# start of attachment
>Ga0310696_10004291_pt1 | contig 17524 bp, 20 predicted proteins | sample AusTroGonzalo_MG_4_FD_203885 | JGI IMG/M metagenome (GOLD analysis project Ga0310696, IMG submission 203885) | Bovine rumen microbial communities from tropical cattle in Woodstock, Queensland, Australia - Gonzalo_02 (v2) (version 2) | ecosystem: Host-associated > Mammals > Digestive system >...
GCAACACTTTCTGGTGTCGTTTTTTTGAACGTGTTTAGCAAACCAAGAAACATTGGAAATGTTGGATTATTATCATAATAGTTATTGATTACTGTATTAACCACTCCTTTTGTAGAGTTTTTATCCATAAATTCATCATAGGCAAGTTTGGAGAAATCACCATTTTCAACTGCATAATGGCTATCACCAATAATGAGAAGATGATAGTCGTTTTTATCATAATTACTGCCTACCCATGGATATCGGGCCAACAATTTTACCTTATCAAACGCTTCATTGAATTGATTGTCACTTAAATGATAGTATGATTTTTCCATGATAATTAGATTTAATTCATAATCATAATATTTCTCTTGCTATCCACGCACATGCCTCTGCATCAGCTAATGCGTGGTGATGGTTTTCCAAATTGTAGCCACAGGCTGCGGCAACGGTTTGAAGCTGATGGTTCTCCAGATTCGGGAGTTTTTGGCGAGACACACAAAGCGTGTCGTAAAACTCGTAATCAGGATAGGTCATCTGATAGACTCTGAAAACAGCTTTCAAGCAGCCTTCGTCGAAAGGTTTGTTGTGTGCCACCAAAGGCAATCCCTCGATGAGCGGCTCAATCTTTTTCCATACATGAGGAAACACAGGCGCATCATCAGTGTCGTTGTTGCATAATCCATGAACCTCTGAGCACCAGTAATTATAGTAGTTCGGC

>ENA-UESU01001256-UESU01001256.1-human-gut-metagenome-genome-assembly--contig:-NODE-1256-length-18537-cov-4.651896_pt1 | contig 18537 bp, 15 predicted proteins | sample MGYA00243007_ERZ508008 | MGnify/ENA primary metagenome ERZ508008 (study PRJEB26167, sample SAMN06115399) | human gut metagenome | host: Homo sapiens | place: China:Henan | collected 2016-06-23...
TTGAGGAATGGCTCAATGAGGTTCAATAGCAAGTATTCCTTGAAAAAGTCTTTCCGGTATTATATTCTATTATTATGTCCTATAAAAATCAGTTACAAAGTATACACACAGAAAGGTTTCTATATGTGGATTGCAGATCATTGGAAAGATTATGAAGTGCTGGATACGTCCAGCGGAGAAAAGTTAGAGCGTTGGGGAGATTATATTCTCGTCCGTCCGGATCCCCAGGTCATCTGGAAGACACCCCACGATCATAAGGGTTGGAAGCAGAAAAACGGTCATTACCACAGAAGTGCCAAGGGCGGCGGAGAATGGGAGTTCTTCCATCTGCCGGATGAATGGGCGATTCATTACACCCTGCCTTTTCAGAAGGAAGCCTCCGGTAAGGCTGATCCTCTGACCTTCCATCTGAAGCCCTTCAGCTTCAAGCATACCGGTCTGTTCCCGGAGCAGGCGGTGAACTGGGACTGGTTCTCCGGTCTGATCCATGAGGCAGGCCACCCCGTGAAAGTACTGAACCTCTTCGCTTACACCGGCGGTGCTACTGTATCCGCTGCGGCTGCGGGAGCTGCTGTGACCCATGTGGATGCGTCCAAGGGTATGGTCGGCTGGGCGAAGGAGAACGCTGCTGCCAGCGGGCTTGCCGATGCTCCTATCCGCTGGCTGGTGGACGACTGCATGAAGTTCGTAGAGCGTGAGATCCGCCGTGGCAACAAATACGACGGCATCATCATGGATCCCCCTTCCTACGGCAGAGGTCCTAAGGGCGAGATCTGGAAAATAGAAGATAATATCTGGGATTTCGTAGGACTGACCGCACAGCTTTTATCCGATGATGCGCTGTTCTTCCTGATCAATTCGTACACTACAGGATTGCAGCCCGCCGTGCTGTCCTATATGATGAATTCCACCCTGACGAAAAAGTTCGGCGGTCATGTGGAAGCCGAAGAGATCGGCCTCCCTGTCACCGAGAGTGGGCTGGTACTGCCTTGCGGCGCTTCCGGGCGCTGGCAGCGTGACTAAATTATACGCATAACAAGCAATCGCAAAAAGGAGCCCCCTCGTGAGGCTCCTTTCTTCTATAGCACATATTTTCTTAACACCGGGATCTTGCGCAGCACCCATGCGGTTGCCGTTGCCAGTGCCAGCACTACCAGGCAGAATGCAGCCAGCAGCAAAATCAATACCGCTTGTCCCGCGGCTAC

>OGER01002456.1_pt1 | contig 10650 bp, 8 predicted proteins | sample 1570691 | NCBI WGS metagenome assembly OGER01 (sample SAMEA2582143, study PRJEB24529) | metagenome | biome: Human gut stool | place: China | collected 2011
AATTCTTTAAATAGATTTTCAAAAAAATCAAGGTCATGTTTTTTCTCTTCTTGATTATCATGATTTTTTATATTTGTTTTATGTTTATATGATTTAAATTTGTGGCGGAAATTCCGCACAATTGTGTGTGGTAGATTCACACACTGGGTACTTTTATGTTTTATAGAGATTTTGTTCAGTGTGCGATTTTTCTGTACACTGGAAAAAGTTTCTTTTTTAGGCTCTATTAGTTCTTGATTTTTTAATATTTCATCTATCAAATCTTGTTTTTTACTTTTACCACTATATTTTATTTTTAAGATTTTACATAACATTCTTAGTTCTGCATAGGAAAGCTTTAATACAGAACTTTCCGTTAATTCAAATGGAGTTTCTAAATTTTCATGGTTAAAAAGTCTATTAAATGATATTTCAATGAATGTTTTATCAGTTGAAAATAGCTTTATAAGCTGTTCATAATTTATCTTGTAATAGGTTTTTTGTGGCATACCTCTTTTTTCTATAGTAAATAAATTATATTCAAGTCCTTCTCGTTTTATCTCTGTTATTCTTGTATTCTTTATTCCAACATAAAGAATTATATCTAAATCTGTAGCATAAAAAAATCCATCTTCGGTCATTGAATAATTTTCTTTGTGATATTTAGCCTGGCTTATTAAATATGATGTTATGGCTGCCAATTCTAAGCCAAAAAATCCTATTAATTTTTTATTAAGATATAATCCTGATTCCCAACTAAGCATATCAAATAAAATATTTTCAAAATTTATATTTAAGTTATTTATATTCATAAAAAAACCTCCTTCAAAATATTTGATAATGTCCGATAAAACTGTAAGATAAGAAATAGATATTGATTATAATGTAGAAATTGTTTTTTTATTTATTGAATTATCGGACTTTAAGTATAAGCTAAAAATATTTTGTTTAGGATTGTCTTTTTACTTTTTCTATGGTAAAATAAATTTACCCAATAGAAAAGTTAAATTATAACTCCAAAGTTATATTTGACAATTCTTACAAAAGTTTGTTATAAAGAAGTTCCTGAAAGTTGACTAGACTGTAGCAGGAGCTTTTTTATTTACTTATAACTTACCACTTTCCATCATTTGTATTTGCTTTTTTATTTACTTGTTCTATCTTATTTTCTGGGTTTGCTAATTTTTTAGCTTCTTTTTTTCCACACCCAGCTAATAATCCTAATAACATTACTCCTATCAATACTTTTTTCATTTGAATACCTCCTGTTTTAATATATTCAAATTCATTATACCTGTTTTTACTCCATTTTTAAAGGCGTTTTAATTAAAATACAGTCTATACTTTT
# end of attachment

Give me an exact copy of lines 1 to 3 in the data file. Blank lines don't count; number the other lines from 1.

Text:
>Ga0310696_10004291_pt1 | contig 17524 bp, 20 predicted proteins | sample AusTroGonzalo_MG_4_FD_203885 | JGI IMG/M metagenome (GOLD analysis project Ga0310696, IMG submission 203885) | Bovine rumen microbial communities from tropical cattle in Woodstock, Queensland, Australia - Gonzalo_02 (v2) (version 2) | ecosystem: Host-associated > Mammals > Digestive system >...
GCAACACTTTCTGGTGTCGTTTTTTTGAACGTGTTTAGCAAACCAAGAAACATTGGAAATGTTGGATTATTATCATAATAGTTATTGATTACTGTATTAACCACTCCTTTTGTAGAGTTTTTATCCATAAATTCATCATAGGCAAGTTTGGAGAAATCACCATTTTCAACTGCATAATGGCTATCACCAATAATGAGAAGATGATAGTCGTTTTTATCATAATTACTGCCTACCCATGGATATCGGGCCAACAATTTTACCTTATCAAACGCTTCATTGAATTGATTGTCACTTAAATGATAGTATGATTTTTCCATGATAATTAGATTTAATTCATAATCATAATATTTCTCTTGCTATCCACGCACATGCCTCTGCATCAGCTAATGCGTGGTGATGGTTTTCCAAATTGTAGCCACAGGCTGCGGCAACGGTTTGAAGCTGATGGTTCTCCAGATTCGGGAGTTTTTGGCGAGACACACAAAGCGTGTCGTAAAACTCGTAATCAGGATAGGTCATCTGATAGACTCTGAAAACAGCTTTCAAGCAGCCTTCGTCGAAAGGTTTGTTGTGTGCCACCAAAGGCAATCCCTCGATGAGCGGCTCAATCTTTTTCCATACATGAGGAAACACAGGCGCATCATCAGTGTCGTTGTTGCATAATCCATGAACCTCTGAGCACCAGTAATTATAGTAGTTCGGC

>ENA-UESU01001256-UESU01001256.1-human-gut-metagenome-genome-assembly--contig:-NODE-1256-length-18537-cov-4.651896_pt1 | contig 18537 bp, 15 predicted proteins | sample MGYA00243007_ERZ508008 | MGnify/ENA primary metagenome ERZ508008 (study PRJEB26167, sample SAMN06115399) | human gut metagenome | host: Homo sapiens | place: China:Henan | collected 2016-06-23...